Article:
I have been working on a story called “Breakthrough”, and no it doesn’t involve some guy falling through thin ice! It’ll be my magnum opus is all you’ll need to know. I will just say one thing about it, it’s about a male writer. I have written fifteen journals for the first book, fifteen journals equal fifteen chapters, and as I’m writing this blog I’m working on the second book and that one will have ten chapters therefore it’ll have ten journals.

Now I’ll talk more about my school experiences, more on the lines of Focus Academy and The Learning Academy. I’ll talk about Merry Acres in a future blog, because that in itself deserves its own blog! Focus Academy was certainly an experience, I met my best friend Francesca Rosa there during summer school. We are still friends today. I learned a lot there about developing characters and layering them.

After doing the high school part, I did a transition program where I did puppy training and volunteer work at a food pantry. I also learned about filling out applications, self-advocacy, and writing checks. Then after I graduated from that, I attended The Learning Academy. I made a lot of friends there and even had an old friend of mine attend too! There I learned a lot about furthering my skills, learning styles, more self-advocacy and attending job fairs. I even learned how to properly act during job interviews.

In conclusion, I hope you readers out there enjoyed this introduction blog and I truly hope that you want to hear more from me, I’ll even share some of my original writings if y’all want! Just let me know below, and enjoy the rest of your day! Thank you so much again for taking the time out of your busy schedule to read this! I truly appreciate it 100%, really I do! Ciao for now!


Past blogs regarding Erica:  TLA Graduate Spotlight on Erica King


CARD-USF Announces New Executive Director

Dr. Boone

The Center for Autism and Related Disabilities at USF is pleased to announce that Dr. Beth Boone has been appointed Executive Director starting November 1st, 2019. She is set to assume the role following Dr. Karen Berkman’s retirement in December.

We are excited to welcome Dr. Boone to the CARD-USF team and look forward to our center’s new and exciting future under her leadership.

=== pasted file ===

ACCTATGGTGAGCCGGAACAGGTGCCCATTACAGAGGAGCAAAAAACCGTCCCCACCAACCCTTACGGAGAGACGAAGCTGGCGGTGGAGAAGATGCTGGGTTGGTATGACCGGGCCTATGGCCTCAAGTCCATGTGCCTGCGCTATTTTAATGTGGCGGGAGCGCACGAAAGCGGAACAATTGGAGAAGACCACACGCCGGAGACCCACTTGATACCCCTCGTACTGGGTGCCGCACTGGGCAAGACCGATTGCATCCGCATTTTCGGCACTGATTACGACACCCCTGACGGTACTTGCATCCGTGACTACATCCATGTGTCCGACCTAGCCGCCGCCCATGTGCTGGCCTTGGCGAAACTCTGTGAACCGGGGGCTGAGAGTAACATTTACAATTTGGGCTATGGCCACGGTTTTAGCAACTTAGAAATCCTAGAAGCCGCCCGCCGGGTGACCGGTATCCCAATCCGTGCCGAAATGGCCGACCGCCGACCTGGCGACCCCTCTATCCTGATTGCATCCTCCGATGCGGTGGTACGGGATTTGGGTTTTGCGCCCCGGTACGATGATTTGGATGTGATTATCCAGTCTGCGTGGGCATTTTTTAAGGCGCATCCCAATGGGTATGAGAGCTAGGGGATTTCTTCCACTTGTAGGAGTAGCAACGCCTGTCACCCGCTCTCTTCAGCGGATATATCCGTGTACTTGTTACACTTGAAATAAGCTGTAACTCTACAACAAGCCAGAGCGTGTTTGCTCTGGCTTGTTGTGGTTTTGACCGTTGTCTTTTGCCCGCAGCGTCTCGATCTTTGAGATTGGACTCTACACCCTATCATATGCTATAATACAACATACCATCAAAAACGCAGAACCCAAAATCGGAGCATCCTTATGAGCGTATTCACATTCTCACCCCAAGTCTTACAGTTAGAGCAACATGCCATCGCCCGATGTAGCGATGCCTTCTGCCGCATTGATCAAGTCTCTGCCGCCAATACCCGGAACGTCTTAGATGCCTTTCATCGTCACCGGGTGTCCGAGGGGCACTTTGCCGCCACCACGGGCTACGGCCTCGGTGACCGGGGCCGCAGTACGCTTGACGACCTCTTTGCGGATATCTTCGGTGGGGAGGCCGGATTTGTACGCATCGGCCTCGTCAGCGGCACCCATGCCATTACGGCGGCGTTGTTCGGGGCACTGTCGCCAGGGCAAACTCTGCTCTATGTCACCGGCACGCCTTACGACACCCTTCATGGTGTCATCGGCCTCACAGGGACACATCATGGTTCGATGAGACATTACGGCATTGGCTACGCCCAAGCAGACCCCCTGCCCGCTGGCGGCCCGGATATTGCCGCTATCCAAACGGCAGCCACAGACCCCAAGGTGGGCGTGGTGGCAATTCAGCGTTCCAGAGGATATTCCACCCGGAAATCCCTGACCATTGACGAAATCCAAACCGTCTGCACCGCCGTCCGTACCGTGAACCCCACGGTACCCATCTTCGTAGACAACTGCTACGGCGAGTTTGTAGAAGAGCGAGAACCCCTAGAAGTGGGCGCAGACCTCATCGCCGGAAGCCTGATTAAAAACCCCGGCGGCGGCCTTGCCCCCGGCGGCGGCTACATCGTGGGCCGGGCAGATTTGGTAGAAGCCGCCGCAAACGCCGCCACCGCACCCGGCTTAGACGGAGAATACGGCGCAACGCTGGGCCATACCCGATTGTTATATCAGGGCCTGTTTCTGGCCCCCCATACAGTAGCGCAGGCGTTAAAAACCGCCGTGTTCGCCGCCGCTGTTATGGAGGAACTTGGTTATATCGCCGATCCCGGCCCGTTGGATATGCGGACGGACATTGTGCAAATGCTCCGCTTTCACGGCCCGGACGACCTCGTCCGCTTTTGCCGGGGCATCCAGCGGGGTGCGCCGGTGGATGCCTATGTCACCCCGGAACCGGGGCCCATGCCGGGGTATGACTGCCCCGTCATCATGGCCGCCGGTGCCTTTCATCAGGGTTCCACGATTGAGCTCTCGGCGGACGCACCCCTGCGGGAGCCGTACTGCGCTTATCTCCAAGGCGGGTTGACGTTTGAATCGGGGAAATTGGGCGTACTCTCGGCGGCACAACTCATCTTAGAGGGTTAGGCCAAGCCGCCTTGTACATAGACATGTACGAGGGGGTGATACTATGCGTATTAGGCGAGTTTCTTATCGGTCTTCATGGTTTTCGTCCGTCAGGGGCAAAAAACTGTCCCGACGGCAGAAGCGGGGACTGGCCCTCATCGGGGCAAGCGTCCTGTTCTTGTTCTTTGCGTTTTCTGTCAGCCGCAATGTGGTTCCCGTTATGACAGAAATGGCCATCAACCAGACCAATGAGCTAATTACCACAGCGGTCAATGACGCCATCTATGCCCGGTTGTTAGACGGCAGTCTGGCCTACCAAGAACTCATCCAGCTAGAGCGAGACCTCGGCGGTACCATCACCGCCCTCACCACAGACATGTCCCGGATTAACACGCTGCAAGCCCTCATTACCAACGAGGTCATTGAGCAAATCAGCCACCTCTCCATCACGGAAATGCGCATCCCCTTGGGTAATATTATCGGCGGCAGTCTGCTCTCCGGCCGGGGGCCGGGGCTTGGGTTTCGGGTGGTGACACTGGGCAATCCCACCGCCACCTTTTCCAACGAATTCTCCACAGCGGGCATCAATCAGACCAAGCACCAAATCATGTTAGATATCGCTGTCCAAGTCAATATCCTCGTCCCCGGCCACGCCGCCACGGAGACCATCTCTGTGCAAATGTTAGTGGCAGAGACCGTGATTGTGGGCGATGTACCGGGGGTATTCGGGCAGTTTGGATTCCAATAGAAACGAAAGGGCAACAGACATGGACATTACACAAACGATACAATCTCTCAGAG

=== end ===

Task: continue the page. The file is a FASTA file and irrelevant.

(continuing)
Dr. Beth Boone is a professional dedicated to working with individuals with autism and related disabilities and their families. Dr. Boone received her Ph.D. in Clinical Psychology from the University of Florida in 2001, completing a dissertation on the training and support needs of medical foster families. She completed pre-doctoral and postdoctoral fellowships at the A.I. duPont Hospital for Children in Wilmington, DE, and a second postdoctoral year as a Leadership Education in Neurodevelopmental Disabilities (LEND) fellow at the Westchester Institute for Human Development, a University Center of Excellence in Developmental Disabilities (UCEDD), where she also served as faculty at the New York Medical College. In 2008, Dr. Boone went on to direct the Positive Behavior Support (PBS) Training Project at Partners for Inclusive Communities, Arkansas’ UCEDD, providing statewide training on positive behavior support for waiver coordinators, direct support staff, and families across the state. She subsequently provided training, assessment and development of PBS plans for individuals supported by United Cerebral Palsy of Arkansas, and served as the Clinical Director for Arkansas START (Systemic, Therapeutic Assessment, Resources and Treatment), a statewide crisis prevention and intervention program for individuals with intellectual and developmental disabilities and complex behavioral health needs. In 2014, Dr. Boone assumed the role of Executive Director of the Institute for Disability Studies (IDS) at The University of Southern Mississippi (USM), Mississippi’s UCEDD. In this role, Dr. Boone was responsible for oversight of all programmatic, personnel, fiscal, and budgetary activities for the agency, as well as facilitating disability-related research, teaching, and service collaborations between IDS and USM, and other local, state, and federal partners, also serving as Adjunct Professor of Psychology and Coordinator for the Disability Concentration through the Department of Interdisciplinary Studies. Upon relocating to Tampa, FL in 2017, Dr. Boone completed an 18-credit graduate certificate in Applied Behavior Analysis while working as a Behavior Analyst with the Florida Mentor Network, and most recently has taught in and chaired the Psychology department for Keiser New Port Richey. She now brings her wealth of experience to CARD at USF.